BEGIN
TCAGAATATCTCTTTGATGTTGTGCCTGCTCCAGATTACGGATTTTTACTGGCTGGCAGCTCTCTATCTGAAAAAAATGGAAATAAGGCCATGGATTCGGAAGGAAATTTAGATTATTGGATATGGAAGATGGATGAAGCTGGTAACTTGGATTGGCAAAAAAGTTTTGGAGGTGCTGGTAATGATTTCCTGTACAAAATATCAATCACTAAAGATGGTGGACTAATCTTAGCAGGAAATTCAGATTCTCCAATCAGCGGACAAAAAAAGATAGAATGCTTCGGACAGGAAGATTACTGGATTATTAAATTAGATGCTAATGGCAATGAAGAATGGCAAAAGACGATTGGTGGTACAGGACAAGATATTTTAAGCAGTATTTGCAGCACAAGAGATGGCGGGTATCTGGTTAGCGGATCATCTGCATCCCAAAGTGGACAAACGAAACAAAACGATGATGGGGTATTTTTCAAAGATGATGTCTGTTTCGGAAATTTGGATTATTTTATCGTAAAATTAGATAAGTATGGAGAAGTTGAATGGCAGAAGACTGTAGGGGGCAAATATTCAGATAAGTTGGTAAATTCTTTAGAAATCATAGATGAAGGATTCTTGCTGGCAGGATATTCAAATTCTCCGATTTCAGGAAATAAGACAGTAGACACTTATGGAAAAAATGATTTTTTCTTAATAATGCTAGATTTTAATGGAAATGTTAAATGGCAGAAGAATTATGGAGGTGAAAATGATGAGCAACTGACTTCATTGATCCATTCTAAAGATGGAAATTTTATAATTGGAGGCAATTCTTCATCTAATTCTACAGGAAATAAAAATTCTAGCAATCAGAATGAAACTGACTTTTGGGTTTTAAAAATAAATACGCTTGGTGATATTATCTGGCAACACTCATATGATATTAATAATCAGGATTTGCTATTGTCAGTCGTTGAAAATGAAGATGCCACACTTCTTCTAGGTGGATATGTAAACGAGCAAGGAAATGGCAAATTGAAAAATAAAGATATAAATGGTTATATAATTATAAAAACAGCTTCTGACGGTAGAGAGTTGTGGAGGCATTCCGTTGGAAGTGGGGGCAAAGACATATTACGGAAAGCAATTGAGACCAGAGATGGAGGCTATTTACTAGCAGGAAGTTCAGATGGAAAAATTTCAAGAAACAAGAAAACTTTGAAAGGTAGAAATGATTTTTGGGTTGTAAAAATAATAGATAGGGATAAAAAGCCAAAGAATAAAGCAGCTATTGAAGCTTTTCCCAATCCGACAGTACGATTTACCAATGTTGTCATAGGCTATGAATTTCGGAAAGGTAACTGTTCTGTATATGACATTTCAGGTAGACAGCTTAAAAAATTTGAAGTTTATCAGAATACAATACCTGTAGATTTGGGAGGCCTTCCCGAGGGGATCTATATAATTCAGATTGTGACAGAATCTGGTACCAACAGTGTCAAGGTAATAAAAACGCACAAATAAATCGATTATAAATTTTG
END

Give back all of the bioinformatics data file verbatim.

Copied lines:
TCAGAATATCTCTTTGATGTTGTGCCTGCTCCAGATTACGGATTTTTACTGGCTGGCAGCTCTCTATCTGAAAAAAATGGAAATAAGGCCATGGATTCGGAAGGAAATTTAGATTATTGGATATGGAAGATGGATGAAGCTGGTAACTTGGATTGGCAAAAAAGTTTTGGAGGTGCTGGTAATGATTTCCTGTACAAAATATCAATCACTAAAGATGGTGGACTAATCTTAGCAGGAAATTCAGATTCTCCAATCAGCGGACAAAAAAAGATAGAATGCTTCGGACAGGAAGATTACTGGATTATTAAATTAGATGCTAATGGCAATGAAGAATGGCAAAAGACGATTGGTGGTACAGGACAAGATATTTTAAGCAGTATTTGCAGCACAAGAGATGGCGGGTATCTGGTTAGCGGATCATCTGCATCCCAAAGTGGACAAACGAAACAAAACGATGATGGGGTATTTTTCAAAGATGATGTCTGTTTCGGAAATTTGGATTATTTTATCGTAAAATTAGATAAGTATGGAGAAGTTGAATGGCAGAAGACTGTAGGGGGCAAATATTCAGATAAGTTGGTAAATTCTTTAGAAATCATAGATGAAGGATTCTTGCTGGCAGGATATTCAAATTCTCCGATTTCAGGAAATAAGACAGTAGACACTTATGGAAAAAATGATTTTTTCTTAATAATGCTAGATTTTAATGGAAATGTTAAATGGCAGAAGAATTATGGAGGTGAAAATGATGAGCAACTGACTTCATTGATCCATTCTAAAGATGGAAATTTTATAATTGGAGGCAATTCTTCATCTAATTCTACAGGAAATAAAAATTCTAGCAATCAGAATGAAACTGACTTTTGGGTTTTAAAAATAAATACGCTTGGTGATATTATCTGGCAACACTCATATGATATTAATAATCAGGATTTGCTATTGTCAGTCGTTGAAAATGAAGATGCCACACTTCTTCTAGGTGGATATGTAAACGAGCAAGGAAATGGCAAATTGAAAAATAAAGATATAAATGGTTATATAATTATAAAAACAGCTTCTGACGGTAGAGAGTTGTGGAGGCATTCCGTTGGAAGTGGGGGCAAAGACATATTACGGAAAGCAATTGAGACCAGAGATGGAGGCTATTTACTAGCAGGAAGTTCAGATGGAAAAATTTCAAGAAACAAGAAAACTTTGAAAGGTAGAAATGATTTTTGGGTTGTAAAAATAATAGATAGGGATAAAAAGCCAAAGAATAAAGCAGCTATTGAAGCTTTTCCCAATCCGACAGTACGATTTACCAATGTTGTCATAGGCTATGAATTTCGGAAAGGTAACTGTTCTGTATATGACATTTCAGGTAGACAGCTTAAAAAATTTGAAGTTTATCAGAATACAATACCTGTAGATTTGGGAGGCCTTCCCGAGGGGATCTATATAATTCAGATTGTGACAGAATCTGGTACCAACAGTGTCAAGGTAATAAAAACGCACAAATAAATCGATTATAAATTTTG